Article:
Rural grocery stores struggling to survive
Thursday, August 17, 2017
In one of his many tweets this week, President Donald Trump blamed Amazon for the death of American retail industry. "Amazon is doing great damage to tax paying retailers. Towns, cities and states throughout the U.S. are being hurt - many jobs being lost!" Trump wrote on Twitter.
Amazon is doing great damage to tax paying retailers. Towns, cities and states throughout the U.S. are being hurt - many jobs being lost!— Donald J. Trump (@realDonaldTrump) August 16, 2017
With Amazon's strong foray into grocery, we can expect more tweets to come.
Small-town grocery stores are already in trouble. They have been for some time, but now they see the dire writing on the wall. Most attribute their troubles to a nearby Walmart, which is often strategically placed near the highways and accessible by multiple counties, but some are struggling even with no Walmart nearby.
With limited resources, grocery stores in rural America simply cannot match the low prices of bigger chains and online competition.
Kansas State University started tracking the state's rural groceries in 2007 and has recorded the loss of 43 of the 213 rural groceries in the 10 years since. Two out of every five Kansas counties suffer from a lack of grocery stores, with the nearest being at least 10-12 miles away.
In Iowa, towns with fewer than 1,000 residents have been without grocery stores since the 1990s. For the poorer families and ones who don't drive, this is a problem indeed, as it is for the elderly population in these areas.
The disappearance of the local grocery store leaves too many people vulnerable and negatively impacts other businesses in the area as well. These events, in turn, affect schools and the survival of the community as a whole.
For the existing store owners, survival is difficult. If they give in and decide to sell, there are no takers. Even if someone is interested, they don't have the support of the banks — who, to be fair, are not confident about investing in small town grocery stores.
Clearly, it is not possible for these small business owners with their limited resources to turn the tide alone. But all is not lost, and we have some encouraging stories that give us hope.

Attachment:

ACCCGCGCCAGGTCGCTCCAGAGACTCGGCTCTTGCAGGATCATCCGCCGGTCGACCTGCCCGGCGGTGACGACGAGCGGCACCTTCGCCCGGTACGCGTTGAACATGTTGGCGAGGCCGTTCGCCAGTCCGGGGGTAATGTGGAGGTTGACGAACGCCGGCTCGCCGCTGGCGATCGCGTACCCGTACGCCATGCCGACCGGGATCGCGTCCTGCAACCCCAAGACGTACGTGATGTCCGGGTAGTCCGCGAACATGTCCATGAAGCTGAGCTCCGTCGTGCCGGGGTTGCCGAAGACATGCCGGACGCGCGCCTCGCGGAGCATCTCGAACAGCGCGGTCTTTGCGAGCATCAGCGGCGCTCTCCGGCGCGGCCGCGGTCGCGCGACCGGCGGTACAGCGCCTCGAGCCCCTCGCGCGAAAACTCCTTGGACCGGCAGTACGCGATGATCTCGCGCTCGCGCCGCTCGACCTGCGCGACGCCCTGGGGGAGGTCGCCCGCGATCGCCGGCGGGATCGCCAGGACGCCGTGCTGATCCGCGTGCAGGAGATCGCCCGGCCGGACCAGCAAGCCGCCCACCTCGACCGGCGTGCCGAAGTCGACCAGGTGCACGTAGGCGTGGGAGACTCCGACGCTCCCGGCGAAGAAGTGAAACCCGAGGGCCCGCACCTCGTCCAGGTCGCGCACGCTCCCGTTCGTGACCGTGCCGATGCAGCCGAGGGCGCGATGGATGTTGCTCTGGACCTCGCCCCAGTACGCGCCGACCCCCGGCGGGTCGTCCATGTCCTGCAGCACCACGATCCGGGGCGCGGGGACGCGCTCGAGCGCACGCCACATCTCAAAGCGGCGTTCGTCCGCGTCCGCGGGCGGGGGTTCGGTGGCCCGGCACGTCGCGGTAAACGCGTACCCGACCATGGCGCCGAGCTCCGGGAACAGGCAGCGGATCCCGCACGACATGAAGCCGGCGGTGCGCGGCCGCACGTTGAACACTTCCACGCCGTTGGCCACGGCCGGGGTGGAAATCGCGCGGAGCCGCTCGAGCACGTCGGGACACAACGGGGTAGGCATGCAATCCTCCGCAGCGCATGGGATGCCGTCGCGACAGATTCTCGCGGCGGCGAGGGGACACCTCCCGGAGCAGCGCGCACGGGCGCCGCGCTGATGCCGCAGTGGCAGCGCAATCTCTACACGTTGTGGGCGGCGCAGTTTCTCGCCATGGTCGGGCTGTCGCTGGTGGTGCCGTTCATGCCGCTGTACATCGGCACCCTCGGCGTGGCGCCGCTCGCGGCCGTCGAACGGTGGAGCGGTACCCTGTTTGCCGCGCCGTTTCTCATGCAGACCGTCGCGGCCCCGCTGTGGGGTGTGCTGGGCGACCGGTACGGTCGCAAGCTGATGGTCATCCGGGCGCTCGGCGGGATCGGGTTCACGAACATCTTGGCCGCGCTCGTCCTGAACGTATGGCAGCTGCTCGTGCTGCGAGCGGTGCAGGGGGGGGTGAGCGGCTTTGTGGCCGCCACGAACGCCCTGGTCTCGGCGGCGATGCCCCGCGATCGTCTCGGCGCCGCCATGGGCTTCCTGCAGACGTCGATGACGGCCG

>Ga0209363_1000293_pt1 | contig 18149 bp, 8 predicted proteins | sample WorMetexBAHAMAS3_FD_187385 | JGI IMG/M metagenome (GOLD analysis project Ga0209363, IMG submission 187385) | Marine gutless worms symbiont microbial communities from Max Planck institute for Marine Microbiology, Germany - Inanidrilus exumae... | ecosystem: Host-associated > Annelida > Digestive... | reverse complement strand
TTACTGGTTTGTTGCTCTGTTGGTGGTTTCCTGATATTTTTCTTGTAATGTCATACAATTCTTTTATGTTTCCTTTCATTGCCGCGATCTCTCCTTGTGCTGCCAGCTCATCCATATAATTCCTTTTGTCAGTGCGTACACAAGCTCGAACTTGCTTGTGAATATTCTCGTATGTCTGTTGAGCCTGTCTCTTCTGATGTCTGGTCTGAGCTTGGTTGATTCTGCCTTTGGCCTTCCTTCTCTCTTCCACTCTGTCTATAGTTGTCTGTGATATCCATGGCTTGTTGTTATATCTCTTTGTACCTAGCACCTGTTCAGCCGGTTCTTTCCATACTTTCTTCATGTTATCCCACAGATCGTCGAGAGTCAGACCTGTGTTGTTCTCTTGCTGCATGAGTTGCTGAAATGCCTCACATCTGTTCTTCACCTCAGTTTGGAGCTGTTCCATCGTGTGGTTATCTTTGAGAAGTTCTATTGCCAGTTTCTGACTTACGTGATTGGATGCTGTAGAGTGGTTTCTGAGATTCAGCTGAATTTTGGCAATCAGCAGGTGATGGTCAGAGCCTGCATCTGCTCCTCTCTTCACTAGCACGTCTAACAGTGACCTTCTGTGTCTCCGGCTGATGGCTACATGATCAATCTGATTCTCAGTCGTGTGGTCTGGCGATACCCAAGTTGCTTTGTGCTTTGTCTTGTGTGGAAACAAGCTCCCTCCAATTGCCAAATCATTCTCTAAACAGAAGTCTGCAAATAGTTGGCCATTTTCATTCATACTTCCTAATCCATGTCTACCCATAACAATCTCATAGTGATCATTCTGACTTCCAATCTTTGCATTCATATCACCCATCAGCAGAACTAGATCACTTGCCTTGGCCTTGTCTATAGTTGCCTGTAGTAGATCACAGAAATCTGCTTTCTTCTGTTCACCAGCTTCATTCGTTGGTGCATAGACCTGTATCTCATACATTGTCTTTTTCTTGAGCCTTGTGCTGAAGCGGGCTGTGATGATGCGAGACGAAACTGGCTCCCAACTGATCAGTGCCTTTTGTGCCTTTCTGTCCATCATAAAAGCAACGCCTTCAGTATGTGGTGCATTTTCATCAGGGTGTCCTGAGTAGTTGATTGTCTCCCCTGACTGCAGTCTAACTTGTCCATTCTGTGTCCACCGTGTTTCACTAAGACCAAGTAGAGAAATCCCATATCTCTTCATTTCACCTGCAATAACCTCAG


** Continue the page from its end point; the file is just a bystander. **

In Kansas, nonprofit group Thrive Allen County is helping grocery stores through a co-op effort via grants and low-interest loans. Some are looking for angel investors who have an interest in preserving the community.
Local governments are also stepping in. A G&W Foods store in Kansas is getting help from the county to provide an alternative to the Walmart with a local, standalone grocery store. City councils and county boards are also helping by offering low-interest loans and tax abatements.
Even in big cities, grocery stores have to come up with innovative solutions to survive. There is too much competition for them to be complacent.
One thing that has seen success across brands is the introduction of hangout places inside the stores. Whether it is in the form of in-store bars, pubs or small delis, this strategy of offering people a chance to hang out, eat and drink for a much lower price than a restaurant is working. If their rural counterparts can start implementing a similar strategy, then they can stay in the black for a longer time.
With no grocery stores in town, people will have to drive long distances or depend on gas station food — which is as bad for their health as it is for their pockets — for survival. If they have a better option in the form of a grocery store with a restaurant, customers would jump at it.
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